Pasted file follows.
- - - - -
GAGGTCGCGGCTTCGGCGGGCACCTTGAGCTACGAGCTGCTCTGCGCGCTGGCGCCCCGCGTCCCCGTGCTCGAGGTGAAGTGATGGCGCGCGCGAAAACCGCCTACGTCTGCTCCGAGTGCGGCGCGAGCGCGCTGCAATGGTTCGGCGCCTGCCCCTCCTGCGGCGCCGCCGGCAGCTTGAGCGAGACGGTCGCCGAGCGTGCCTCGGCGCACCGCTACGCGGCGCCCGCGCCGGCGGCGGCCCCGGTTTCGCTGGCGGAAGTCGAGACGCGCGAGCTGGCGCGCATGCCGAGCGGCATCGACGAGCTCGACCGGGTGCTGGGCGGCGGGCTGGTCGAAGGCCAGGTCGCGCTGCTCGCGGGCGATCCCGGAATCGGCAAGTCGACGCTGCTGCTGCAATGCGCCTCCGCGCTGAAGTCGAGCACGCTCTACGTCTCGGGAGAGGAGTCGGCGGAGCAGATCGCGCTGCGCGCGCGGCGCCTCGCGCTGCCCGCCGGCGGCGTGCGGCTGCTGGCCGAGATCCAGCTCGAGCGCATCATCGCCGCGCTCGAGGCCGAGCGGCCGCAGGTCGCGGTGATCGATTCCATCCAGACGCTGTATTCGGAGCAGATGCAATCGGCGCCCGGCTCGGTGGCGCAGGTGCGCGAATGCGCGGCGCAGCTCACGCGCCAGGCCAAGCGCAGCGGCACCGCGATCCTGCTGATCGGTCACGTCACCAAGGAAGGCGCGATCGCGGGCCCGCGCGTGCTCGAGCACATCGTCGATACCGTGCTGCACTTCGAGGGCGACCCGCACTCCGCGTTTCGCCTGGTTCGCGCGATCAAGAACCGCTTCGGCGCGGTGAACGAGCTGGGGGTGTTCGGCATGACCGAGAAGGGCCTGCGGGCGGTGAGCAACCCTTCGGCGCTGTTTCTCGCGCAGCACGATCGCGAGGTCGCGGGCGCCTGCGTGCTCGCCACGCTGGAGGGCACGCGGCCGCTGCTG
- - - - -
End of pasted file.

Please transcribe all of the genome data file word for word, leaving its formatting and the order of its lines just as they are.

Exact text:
GAGGTCGCGGCTTCGGCGGGCACCTTGAGCTACGAGCTGCTCTGCGCGCTGGCGCCCCGCGTCCCCGTGCTCGAGGTGAAGTGATGGCGCGCGCGAAAACCGCCTACGTCTGCTCCGAGTGCGGCGCGAGCGCGCTGCAATGGTTCGGCGCCTGCCCCTCCTGCGGCGCCGCCGGCAGCTTGAGCGAGACGGTCGCCGAGCGTGCCTCGGCGCACCGCTACGCGGCGCCCGCGCCGGCGGCGGCCCCGGTTTCGCTGGCGGAAGTCGAGACGCGCGAGCTGGCGCGCATGCCGAGCGGCATCGACGAGCTCGACCGGGTGCTGGGCGGCGGGCTGGTCGAAGGCCAGGTCGCGCTGCTCGCGGGCGATCCCGGAATCGGCAAGTCGACGCTGCTGCTGCAATGCGCCTCCGCGCTGAAGTCGAGCACGCTCTACGTCTCGGGAGAGGAGTCGGCGGAGCAGATCGCGCTGCGCGCGCGGCGCCTCGCGCTGCCCGCCGGCGGCGTGCGGCTGCTGGCCGAGATCCAGCTCGAGCGCATCATCGCCGCGCTCGAGGCCGAGCGGCCGCAGGTCGCGGTGATCGATTCCATCCAGACGCTGTATTCGGAGCAGATGCAATCGGCGCCCGGCTCGGTGGCGCAGGTGCGCGAATGCGCGGCGCAGCTCACGCGCCAGGCCAAGCGCAGCGGCACCGCGATCCTGCTGATCGGTCACGTCACCAAGGAAGGCGCGATCGCGGGCCCGCGCGTGCTCGAGCACATCGTCGATACCGTGCTGCACTTCGAGGGCGACCCGCACTCCGCGTTTCGCCTGGTTCGCGCGATCAAGAACCGCTTCGGCGCGGTGAACGAGCTGGGGGTGTTCGGCATGACCGAGAAGGGCCTGCGGGCGGTGAGCAACCCTTCGGCGCTGTTTCTCGCGCAGCACGATCGCGAGGTCGCGGGCGCCTGCGTGCTCGCCACGCTGGAGGGCACGCGGCCGCTGCTG